- Walgreens Boots Alliance will pay nearly $270 million to the U.S. and state governments, settling two civil healthcare fraud cases which alleged the pharmacy giant for years improperly billed Medicare and Medicaid for drug reimbursement.
- In the first lawsuit, the federal government alleges Walgreens knowingly manipulated days-of-supply data for insulin pens dispensed to patients in order to secure reimbursement for medication quantities that covered people didn't actually need.
- In the second, Walgreens allegedly failed to disclose to Medicaid discount pricing that it offered through a Prescription Savings Club (PSC) program, thereby upping the amount reimbursed by states administering the healthcare program. In both cases, the company has admitted no wrongdoing, according to a statement.
The U.S. government's lawsuits against Walgreens come as so-called "gaming" of Medicare and Medicaid reimbursement receives greater scrutiny. In recent quarters, lawmakers and prosecutors alike have brought attention to the improper misclassification of drugs and fraudulent inflation of medicines' average wholesale prices.
The cases involving Walgreens cover improper practices by the pharmacy giant over a period of roughly 10 years, and both stem from whistleblower lawsuits filed under the False Claims Act.
In the suit involving insulin pens, federal prosecutors identified two practices on the part of Walgreens that resulted in overpayments.
Walgreens set up its electronic pharmacy management system so that its pharmacists could not dispense less than a full box of five insulin pens, even if that amount exceeded patient needs. According to the complaint, Walgreens also falsely stated in federal reimbursement claims that the total days of supply of insulin did not surpass the federal healthcare program's limit.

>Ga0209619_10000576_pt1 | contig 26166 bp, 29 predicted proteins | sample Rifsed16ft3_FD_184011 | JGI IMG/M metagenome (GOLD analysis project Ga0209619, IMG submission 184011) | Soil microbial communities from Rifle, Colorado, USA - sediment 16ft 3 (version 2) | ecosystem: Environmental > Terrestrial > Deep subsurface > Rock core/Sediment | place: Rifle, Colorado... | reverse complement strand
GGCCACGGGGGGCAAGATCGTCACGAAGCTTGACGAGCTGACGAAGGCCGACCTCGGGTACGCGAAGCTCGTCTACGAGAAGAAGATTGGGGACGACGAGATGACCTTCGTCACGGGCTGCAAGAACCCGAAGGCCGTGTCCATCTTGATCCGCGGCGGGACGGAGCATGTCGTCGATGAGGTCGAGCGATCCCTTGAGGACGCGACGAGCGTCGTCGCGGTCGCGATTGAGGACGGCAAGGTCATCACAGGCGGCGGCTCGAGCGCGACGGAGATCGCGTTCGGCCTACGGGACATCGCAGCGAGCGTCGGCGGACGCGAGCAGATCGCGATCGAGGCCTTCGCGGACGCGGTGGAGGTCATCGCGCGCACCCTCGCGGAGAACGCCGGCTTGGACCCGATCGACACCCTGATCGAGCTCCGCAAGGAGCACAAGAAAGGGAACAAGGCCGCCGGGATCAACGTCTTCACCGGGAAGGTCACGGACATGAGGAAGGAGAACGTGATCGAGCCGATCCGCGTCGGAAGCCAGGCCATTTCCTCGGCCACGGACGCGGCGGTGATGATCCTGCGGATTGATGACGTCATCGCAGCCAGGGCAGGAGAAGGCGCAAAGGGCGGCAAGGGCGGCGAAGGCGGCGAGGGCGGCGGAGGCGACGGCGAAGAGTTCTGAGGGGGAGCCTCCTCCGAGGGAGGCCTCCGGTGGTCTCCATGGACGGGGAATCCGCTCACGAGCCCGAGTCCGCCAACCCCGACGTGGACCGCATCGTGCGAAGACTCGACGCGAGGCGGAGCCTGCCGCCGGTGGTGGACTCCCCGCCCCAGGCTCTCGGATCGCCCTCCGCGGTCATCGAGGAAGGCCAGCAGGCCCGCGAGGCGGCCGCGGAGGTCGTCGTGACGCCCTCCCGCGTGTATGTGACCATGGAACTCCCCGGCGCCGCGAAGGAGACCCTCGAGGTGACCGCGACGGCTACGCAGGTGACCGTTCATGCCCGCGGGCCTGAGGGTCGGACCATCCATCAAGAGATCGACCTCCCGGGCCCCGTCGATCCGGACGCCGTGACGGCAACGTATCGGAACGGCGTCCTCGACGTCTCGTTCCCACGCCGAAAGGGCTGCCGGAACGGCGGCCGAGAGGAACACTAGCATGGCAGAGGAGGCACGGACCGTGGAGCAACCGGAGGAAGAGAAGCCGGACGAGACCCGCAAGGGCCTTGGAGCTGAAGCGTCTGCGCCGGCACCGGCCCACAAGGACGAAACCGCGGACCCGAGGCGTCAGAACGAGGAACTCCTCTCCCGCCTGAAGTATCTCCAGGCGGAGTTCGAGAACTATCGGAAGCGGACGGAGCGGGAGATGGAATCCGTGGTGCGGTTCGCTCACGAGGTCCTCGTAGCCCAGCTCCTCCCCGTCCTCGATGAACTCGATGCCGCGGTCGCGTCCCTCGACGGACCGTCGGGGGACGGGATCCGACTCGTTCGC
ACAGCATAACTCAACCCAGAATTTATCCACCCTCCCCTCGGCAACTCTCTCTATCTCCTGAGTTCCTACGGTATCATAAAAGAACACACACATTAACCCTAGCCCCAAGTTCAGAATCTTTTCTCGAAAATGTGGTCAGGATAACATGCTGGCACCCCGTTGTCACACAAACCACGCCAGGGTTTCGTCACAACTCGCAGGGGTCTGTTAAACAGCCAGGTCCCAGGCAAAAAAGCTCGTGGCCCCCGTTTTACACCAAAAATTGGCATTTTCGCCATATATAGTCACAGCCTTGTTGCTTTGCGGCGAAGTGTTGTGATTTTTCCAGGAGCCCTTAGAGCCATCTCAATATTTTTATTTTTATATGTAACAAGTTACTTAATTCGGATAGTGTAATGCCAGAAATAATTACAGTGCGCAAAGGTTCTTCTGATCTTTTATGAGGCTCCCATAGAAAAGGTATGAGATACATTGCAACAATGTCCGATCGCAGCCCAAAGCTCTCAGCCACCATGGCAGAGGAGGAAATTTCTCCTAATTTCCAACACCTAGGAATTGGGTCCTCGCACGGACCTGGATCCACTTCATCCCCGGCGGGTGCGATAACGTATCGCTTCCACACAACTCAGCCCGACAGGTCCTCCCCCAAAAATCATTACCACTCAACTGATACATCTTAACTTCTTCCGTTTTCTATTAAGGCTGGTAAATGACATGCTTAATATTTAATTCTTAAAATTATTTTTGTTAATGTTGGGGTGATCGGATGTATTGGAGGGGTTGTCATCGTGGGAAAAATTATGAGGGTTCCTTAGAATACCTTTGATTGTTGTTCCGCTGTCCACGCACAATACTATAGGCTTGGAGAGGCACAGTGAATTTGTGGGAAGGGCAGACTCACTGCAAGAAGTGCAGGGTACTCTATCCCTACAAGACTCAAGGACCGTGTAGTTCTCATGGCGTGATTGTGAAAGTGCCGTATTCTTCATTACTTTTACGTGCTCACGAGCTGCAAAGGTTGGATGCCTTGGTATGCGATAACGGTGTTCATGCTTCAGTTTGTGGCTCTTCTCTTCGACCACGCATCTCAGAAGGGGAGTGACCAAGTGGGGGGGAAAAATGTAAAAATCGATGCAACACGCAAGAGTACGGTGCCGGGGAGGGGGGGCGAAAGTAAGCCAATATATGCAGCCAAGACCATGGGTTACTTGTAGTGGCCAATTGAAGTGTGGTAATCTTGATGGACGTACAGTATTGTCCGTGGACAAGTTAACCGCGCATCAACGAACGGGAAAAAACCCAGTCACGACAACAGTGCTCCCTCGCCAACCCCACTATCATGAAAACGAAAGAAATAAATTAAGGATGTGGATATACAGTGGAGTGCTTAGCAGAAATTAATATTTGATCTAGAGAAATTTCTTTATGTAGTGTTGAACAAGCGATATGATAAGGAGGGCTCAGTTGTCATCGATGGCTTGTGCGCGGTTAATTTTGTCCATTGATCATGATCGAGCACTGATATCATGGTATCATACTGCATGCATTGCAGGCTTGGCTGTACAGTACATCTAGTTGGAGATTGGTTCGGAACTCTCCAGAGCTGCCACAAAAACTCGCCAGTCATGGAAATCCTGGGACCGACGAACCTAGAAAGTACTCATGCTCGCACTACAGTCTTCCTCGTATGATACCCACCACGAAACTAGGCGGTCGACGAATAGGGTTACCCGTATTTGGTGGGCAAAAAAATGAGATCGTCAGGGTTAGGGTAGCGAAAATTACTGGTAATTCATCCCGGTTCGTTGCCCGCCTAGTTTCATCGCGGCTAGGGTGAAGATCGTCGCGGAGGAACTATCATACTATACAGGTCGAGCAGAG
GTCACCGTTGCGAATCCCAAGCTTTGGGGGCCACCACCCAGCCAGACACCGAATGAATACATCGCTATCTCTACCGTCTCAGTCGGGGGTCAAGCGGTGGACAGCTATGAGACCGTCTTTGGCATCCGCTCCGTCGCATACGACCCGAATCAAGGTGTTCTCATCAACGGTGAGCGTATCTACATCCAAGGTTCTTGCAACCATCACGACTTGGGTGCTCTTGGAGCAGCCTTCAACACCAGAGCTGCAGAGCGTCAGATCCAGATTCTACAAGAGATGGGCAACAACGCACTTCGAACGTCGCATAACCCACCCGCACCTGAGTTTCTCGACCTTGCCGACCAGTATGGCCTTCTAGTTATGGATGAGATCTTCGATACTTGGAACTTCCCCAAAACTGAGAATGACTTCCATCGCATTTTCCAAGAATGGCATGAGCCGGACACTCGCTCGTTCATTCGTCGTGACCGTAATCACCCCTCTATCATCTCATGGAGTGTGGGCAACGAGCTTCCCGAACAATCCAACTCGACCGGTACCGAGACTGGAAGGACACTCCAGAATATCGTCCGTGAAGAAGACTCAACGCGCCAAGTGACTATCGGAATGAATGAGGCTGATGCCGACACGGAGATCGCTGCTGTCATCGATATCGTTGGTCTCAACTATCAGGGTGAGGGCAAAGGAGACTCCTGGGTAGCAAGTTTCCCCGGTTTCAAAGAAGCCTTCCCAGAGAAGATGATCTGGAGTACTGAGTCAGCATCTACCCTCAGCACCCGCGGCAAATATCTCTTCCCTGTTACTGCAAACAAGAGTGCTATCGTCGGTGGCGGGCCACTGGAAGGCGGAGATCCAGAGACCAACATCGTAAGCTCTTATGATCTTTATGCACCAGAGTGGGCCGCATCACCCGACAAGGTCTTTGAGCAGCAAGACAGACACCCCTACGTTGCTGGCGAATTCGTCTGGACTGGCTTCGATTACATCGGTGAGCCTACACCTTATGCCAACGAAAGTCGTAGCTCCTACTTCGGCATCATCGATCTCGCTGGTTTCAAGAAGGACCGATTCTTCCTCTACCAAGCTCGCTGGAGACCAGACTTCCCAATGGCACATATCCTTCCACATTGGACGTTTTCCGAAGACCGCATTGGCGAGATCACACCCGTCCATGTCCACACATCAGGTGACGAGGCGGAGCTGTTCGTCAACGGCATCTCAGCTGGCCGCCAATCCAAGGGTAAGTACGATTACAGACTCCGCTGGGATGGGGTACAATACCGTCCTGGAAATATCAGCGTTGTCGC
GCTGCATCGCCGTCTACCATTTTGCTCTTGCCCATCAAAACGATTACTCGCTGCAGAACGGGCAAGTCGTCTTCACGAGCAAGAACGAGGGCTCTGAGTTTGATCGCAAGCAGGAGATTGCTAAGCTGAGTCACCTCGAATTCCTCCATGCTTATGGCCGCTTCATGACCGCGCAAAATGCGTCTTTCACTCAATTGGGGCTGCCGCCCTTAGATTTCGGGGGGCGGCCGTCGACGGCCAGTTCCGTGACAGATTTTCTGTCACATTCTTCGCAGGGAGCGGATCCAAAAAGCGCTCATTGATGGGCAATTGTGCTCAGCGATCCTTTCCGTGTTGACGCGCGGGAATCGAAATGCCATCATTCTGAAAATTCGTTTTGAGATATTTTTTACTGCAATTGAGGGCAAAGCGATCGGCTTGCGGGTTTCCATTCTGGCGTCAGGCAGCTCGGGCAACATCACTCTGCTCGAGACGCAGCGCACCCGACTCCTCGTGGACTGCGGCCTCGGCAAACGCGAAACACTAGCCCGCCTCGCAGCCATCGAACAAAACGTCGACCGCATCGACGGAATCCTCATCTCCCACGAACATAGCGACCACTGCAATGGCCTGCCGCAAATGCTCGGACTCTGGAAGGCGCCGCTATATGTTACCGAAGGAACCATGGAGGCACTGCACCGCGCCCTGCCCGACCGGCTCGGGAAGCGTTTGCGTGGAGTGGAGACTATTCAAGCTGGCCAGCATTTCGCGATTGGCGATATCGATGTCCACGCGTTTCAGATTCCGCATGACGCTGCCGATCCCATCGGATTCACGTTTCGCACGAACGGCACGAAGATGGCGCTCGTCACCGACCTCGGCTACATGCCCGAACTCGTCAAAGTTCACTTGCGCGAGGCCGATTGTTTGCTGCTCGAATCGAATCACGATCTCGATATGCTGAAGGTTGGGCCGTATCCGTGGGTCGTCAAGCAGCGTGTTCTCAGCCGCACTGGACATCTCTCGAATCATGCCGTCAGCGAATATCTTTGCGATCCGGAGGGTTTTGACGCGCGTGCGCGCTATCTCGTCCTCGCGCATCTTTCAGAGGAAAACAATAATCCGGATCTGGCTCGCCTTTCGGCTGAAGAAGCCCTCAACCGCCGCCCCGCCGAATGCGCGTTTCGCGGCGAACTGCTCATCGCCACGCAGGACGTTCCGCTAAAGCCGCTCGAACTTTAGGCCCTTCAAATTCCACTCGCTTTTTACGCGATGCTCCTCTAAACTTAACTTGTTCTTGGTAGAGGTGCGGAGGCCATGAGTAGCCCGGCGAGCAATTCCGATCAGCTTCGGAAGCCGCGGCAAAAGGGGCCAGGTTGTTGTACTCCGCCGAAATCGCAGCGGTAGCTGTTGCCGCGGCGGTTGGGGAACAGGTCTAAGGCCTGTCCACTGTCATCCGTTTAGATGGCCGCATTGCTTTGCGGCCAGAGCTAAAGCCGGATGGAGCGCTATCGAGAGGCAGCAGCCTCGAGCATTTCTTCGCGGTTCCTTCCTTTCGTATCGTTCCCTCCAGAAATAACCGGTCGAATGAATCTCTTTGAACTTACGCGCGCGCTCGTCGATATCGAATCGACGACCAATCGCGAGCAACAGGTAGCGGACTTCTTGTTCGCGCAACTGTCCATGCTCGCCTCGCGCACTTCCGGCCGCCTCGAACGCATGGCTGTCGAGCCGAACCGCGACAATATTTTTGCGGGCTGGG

While not admitting wrongdoing, Walgreens has admitted its practice was to dispense and bill for the full carton, and then reduce the reported days of supply to comply with limits.
Additionally, Walgreens allegedly didn't disclose to Medicaid discount drug prices that were available through a PSC program the pharmacy offered.
Medicaid regulations allow reimbursement at the "usual and customary price", which is defined in many states to include prices offered by discount programs. Because Walgreens didn't disclose its PSC prices to Medicaid, state reimbursements through the healthcare program were higher than they should have been.
Walgreens has admitted that it did not identify its club prices as "usual and customary".
"The financial integrity of these programs depends on truthful and accurate billing by pharmacies like Walgreens," wrote Manhattan U.S. Attorney Geoffrey S. Berman in a Tuesday statement. "Overbilling and improper billing of Medicare and Medicaid unduly burden taxpayers and put the solvency of these vital healthcare programs at risk."
Across the two settlements, Walgreens will pay $200 million to the U.S. government and roughly $69 million to state governments.
Walgreens said in a statement that the settlement amounts have been fully reserved for in the company's financial statements as of Nov. 30, 2018. The pharmacy also has entered into a Corporate Integrity Agreement with the Health and Human Services' Office of the Inspector General.
"We are resolving these matters because we believe it is in the best interest of our customers, patients and other stakeholders to move forward," Walgreens said in a statement.
Shares in the company opened slightly higher Wednesday morning following announcement of the settlement Tuesday evening.